Ethiopia under Abiy: the reign of lawlessness

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Last month, I met a junior western diplomat at a dinner gala. As we were discussing regional politics in the Horn, he frequently praised Abiy and ‘his reforms’. For obvious reasons, a western diplomat would think that Abiy is rebuilding Ethiopia from its ruins. It didn’t bother me until the BBC publishes an article titled ‘Letter from Africa: Africa’s history makers in 2018’ on 26 December.

This article was from a Ghanaian journalist Elizabeth Ohene. When I read her words about Abiy Ahmed, I was taken aback to the conversation I had with the western diplomat.

I wondered “what made them think alike?” since almost everything that they have said was identical.

What I finally speculated was that their outsider view made them see the same.

Then, i started to write this article to at least show them a part of the other face of Abiy Ahmed.

Is he a reformist?

In the narrower sense, yes!

As Ohene said “Mr Abiy had lifted the state of emergency, released thousands of political prisoners, allowed dissidents to return home and unblocked hundreds of websites and TV channels’’ But, the question you missed to ask is that “is Ethiopia politically reforming under Abiy?” The answer is no. Abiy Ahmed and his clique are, actually, working against the progressive-political-narrative which shaped the present Ethiopia. The country has come a long way since the downfall of the Derg, the end of a unitary and Amhara dominated rule. Ethiopia, as a federation, started to be an inclusive state in the last two decades. Now, Ahmed is challenging the federation with his outdated centripetal ambitions. That is why genuine federalist elites are greatly resisting his archaic rhetoric.

Meet the Vengeful Abiy

For an outsider, like Ohene, Abiy is a merciful young leader who has the heart that even forgives armed soldiers who marched to the palace without permit. Sure, the Ghanian journalist would be surprised to learn that he let the soldiers to return to their camp just after doing press-ups. However, Abiy forgiven the solders only until more than thirty of them were given a jail term up to 14 years lately. This guy never forgives; he fired some of his former colleagues who had had arguments with him and locked some, like Beniam Towelde, behind bars.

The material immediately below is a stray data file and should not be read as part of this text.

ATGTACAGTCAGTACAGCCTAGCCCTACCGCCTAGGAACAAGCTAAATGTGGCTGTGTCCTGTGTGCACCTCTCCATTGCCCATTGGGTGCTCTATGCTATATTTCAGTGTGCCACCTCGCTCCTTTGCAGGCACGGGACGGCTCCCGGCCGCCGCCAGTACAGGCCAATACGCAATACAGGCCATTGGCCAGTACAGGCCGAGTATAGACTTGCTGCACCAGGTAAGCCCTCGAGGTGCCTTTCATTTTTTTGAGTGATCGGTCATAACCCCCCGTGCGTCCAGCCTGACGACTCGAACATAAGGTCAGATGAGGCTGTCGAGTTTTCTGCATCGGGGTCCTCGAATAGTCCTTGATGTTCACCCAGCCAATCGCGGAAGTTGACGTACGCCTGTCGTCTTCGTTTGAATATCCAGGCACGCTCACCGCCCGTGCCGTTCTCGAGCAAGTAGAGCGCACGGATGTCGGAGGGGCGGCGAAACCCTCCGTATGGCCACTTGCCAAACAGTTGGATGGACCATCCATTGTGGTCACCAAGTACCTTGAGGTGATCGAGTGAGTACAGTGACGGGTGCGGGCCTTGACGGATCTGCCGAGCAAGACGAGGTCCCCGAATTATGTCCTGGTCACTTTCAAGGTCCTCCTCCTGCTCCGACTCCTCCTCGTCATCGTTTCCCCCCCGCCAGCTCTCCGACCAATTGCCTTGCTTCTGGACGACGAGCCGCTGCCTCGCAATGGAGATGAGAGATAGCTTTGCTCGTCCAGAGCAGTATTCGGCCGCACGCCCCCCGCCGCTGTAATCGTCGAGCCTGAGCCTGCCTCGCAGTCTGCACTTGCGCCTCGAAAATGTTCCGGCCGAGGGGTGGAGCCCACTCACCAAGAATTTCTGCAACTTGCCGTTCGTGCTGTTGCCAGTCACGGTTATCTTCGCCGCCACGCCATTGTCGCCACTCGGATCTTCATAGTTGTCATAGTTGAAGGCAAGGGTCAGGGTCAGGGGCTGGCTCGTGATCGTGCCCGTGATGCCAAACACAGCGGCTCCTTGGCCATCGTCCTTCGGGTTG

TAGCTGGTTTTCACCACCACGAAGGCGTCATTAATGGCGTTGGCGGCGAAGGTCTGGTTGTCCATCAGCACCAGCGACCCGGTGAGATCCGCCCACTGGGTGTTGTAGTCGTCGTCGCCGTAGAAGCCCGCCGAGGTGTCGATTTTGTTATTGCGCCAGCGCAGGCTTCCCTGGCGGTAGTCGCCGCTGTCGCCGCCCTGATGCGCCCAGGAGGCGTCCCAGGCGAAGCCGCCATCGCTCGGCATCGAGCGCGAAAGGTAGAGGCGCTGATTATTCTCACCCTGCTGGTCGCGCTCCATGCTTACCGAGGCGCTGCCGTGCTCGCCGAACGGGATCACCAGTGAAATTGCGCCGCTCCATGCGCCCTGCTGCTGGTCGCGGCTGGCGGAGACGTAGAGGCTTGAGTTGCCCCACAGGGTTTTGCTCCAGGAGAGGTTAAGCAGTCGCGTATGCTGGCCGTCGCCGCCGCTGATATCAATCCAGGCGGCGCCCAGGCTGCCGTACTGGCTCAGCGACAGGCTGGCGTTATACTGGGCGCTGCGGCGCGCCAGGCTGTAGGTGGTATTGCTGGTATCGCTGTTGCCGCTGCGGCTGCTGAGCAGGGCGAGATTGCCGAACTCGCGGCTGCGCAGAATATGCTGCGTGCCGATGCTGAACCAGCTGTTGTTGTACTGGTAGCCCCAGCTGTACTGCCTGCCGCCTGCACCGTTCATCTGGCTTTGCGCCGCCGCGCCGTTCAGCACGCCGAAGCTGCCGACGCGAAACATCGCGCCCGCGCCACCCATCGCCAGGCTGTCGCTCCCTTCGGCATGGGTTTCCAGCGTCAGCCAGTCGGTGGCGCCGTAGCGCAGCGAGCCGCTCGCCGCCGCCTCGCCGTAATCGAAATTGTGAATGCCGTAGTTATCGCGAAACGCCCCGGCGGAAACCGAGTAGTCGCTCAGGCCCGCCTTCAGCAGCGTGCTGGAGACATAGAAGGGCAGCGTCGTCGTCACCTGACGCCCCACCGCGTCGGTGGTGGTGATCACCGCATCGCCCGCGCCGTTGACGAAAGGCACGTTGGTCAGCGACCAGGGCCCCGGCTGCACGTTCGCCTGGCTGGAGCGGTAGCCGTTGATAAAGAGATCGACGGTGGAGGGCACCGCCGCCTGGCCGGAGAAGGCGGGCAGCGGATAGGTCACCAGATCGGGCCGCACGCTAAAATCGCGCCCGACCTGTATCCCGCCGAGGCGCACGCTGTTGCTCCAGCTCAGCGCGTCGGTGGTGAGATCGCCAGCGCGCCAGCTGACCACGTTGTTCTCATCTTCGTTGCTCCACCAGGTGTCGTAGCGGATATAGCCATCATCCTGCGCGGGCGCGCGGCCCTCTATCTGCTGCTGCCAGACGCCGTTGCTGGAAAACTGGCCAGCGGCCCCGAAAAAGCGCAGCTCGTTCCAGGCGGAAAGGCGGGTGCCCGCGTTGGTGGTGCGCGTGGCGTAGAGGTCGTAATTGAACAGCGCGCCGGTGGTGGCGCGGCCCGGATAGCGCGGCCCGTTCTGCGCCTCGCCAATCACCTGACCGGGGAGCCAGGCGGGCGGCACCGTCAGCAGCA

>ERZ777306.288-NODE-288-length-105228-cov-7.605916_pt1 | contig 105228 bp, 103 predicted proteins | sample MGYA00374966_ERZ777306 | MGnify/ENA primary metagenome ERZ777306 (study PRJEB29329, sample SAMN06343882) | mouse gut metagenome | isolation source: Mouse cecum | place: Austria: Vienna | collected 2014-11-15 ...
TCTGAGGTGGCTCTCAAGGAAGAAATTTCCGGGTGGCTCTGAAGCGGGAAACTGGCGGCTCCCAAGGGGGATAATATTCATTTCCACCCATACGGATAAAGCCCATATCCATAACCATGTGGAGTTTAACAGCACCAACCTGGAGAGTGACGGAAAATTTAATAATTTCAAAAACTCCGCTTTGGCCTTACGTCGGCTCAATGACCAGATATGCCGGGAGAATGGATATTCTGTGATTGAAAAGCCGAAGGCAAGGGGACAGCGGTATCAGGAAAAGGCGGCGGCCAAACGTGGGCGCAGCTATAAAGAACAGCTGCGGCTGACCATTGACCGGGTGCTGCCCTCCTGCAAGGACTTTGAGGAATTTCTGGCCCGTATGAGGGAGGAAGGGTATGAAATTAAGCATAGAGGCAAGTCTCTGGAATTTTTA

Indeed, a populist

It seems public opinion is what matters the most to Abiy. He needs to be loved by the mass. When millions of people are displaced from their homes, when a man was killed hanged from a pole in Shashemene, when an ethnically profiled man was stoned to death inside a church, the wrong-doers wore T-shirts depicting his image. He wasn’t bothered to bring the criminals to justice. Because they were by his side, they chanted his name and wore his face.

Abiy freed some media, and gagged some

He ‘unblocked hundreds of websites and TV channels’ after he came to power, which is a good thing. But, he also systematically closed ENN, a TV station which he feared could be critical of him from the beginning. He also took full control of public media stations and styled them to be his weapons to amass popularity and attack his ‘enemies’. Recently, all public Medias broadcasted a documentary that criminalizes defendants and harms reputation and rights of the suspects. Amnesty international has expressed its concern over the airing of these documentaries which were mocked by some critics as ‘Fakumentaries”. If we have to summarize 2018 under Abiy, it was a year of lawlessness.